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Improve Entity Framework Performance

In a recent article on using LINQ with Entity Framework, I recommended using Entity Framework's navigation properties in your LINQ statements instead of joins. The code is easier to write and the SQL generated for you will automatically include the necessary joins.

However, the following won't generate an SQL statement that joins the Orders table to the Employees table because the LINQ query doesn't reference the Employees objects:

 Dim res = From o In nw.Orders
Where o.Freight > 0
Select o

For Each ord In res
EmpName = ord.Employee.FirstName
'…code using the employee name
Next

In this case, the navigation properties aren't being used until the For…Each loop that follows the LINQ statement. The compiler isn't smart enough to spot that, so the SQL statement that's generated from the LINQ query won't include a join to the Employee table. Instead, Employee rows will probably be fetched one by one from the database as the code loops through the collection of Order objects retrieved through the LINQ query. This would be terrifically inefficient if, as this code does, every Order is going to have its related Employee object processed.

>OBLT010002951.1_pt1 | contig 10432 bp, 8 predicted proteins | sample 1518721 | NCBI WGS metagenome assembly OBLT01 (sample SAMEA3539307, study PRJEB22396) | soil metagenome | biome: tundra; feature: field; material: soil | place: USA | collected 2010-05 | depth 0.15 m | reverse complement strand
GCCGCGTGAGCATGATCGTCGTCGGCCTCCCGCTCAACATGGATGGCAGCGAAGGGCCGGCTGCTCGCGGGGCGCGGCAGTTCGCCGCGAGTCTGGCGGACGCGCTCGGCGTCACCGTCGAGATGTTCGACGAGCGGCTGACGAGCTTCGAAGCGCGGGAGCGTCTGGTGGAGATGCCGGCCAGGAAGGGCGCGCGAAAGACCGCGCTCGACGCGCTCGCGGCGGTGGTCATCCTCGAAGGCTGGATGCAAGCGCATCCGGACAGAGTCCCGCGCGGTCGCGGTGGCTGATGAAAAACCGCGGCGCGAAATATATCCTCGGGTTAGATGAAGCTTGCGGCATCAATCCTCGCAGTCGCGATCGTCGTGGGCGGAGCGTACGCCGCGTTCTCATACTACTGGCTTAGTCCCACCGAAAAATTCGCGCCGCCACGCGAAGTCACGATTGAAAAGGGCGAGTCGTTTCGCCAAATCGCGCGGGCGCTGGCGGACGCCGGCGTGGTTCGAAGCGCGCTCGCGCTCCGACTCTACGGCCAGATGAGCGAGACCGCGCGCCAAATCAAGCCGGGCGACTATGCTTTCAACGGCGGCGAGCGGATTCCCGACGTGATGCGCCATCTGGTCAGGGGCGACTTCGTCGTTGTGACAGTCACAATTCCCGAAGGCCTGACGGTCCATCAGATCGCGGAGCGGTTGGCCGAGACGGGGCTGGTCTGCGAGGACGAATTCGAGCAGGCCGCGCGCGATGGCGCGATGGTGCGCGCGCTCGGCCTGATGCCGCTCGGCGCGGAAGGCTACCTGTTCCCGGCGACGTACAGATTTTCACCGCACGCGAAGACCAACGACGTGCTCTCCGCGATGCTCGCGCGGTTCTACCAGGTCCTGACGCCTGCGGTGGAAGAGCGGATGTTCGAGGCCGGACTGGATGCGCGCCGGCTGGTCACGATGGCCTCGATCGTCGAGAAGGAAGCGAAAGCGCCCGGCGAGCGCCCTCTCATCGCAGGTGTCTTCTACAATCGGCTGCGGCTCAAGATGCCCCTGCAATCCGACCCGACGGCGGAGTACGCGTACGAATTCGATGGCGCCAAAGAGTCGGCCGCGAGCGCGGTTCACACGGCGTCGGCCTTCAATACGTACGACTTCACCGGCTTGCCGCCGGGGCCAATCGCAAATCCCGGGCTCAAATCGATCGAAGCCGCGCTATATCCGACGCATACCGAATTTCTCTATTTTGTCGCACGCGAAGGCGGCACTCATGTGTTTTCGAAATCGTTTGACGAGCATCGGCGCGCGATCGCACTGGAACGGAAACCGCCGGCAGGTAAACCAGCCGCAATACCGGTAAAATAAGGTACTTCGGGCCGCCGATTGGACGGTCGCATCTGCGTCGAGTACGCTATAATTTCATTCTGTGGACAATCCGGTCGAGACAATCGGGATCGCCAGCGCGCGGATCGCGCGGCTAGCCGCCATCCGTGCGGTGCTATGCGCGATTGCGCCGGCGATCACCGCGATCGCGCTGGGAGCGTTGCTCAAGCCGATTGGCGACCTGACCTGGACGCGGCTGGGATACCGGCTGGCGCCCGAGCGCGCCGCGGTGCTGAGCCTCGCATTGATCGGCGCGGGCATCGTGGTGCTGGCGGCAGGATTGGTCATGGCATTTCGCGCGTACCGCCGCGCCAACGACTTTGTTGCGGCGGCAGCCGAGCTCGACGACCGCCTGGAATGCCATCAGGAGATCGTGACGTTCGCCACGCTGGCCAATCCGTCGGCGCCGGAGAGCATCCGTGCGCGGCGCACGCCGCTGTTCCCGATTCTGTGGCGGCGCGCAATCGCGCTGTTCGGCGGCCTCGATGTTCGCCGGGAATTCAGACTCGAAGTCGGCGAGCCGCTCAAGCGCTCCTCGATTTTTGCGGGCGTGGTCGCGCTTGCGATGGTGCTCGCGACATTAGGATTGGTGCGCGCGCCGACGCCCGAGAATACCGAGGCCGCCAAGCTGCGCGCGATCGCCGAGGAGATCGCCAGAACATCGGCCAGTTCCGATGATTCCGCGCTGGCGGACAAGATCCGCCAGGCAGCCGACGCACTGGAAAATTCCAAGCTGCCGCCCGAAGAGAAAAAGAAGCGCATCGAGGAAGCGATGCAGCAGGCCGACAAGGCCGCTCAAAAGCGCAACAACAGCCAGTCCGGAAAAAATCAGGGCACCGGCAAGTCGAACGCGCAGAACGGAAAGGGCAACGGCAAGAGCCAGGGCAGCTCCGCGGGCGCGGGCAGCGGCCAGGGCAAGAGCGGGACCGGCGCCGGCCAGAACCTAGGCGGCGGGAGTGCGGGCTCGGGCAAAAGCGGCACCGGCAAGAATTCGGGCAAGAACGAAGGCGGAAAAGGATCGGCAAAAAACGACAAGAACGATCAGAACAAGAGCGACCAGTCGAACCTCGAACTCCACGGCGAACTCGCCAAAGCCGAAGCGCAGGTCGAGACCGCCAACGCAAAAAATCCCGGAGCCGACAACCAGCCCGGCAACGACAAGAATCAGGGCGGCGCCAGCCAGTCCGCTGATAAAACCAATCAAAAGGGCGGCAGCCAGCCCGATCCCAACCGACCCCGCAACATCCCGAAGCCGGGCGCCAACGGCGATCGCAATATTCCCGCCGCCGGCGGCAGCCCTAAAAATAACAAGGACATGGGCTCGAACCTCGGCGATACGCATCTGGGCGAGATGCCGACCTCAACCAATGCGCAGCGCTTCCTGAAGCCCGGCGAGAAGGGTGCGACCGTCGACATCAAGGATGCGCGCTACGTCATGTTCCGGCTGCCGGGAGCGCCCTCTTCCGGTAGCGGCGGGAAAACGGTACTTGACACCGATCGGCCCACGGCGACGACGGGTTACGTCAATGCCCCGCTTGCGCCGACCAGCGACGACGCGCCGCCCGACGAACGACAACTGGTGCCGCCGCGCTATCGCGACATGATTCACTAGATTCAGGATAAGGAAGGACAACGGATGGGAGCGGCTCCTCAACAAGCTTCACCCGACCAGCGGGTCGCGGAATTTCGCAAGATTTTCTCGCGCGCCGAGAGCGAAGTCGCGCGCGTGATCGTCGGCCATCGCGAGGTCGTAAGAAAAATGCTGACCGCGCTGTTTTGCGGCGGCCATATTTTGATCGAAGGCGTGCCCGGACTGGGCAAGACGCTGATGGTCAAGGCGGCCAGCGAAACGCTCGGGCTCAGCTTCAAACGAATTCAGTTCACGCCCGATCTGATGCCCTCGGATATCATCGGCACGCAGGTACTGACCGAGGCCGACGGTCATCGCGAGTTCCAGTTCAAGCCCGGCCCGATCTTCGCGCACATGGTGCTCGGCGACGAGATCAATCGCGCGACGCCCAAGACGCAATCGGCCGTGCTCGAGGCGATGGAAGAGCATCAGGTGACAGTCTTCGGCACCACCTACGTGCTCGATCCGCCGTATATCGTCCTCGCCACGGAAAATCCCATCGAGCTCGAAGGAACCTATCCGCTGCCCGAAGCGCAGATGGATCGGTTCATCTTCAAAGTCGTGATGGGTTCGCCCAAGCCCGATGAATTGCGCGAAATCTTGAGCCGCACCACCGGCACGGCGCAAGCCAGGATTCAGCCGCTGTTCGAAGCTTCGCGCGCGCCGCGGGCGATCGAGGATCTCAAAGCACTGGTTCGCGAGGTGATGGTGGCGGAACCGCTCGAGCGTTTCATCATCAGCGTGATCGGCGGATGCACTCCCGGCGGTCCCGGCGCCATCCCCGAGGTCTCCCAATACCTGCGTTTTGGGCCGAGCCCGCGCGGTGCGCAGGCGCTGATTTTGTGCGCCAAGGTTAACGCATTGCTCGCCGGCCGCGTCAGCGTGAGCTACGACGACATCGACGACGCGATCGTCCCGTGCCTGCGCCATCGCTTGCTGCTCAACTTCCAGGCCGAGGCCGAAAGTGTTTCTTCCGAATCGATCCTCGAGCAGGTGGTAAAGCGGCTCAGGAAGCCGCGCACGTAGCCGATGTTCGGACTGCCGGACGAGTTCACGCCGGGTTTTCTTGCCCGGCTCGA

The solution is to give LINQ some advice about what you intend to do. In the same way that ADO.NET will process requests faster if you tell it more (for instance, if you know that only a single row will be retrieved, using ADO.NET's SingleResult option will give you better performance), LINQ will work faster for you if you tell it what you need. In this case, using the Include keyword tells LINQ that it should add a join to the SQL statement to fetch the related Employee rows:

 Dim res = From o In  nw.Orders.Include("Employees")
Where o.Freight > 0
Select o
As a developer, you'll have to make some decisions here. If, for instance, the loop in the previous example had an If statement that ensured that only some of the Employee records were going to be processed, it might make sense to omit the Include keyword. With the Include keyword gone, only the Employee rows that were actually needed in the loop would be fetched. You may need to run some tests to see if using Include makes your application run faster or slower. Fortunately, as with SQL, switching between the two versions of the LINQ statement is easy to do (delete or add the Includes), so it's relatively easy to do some time trials and see what gives you the best performance.

Posted on 10/26/2011 at 1:16 PM


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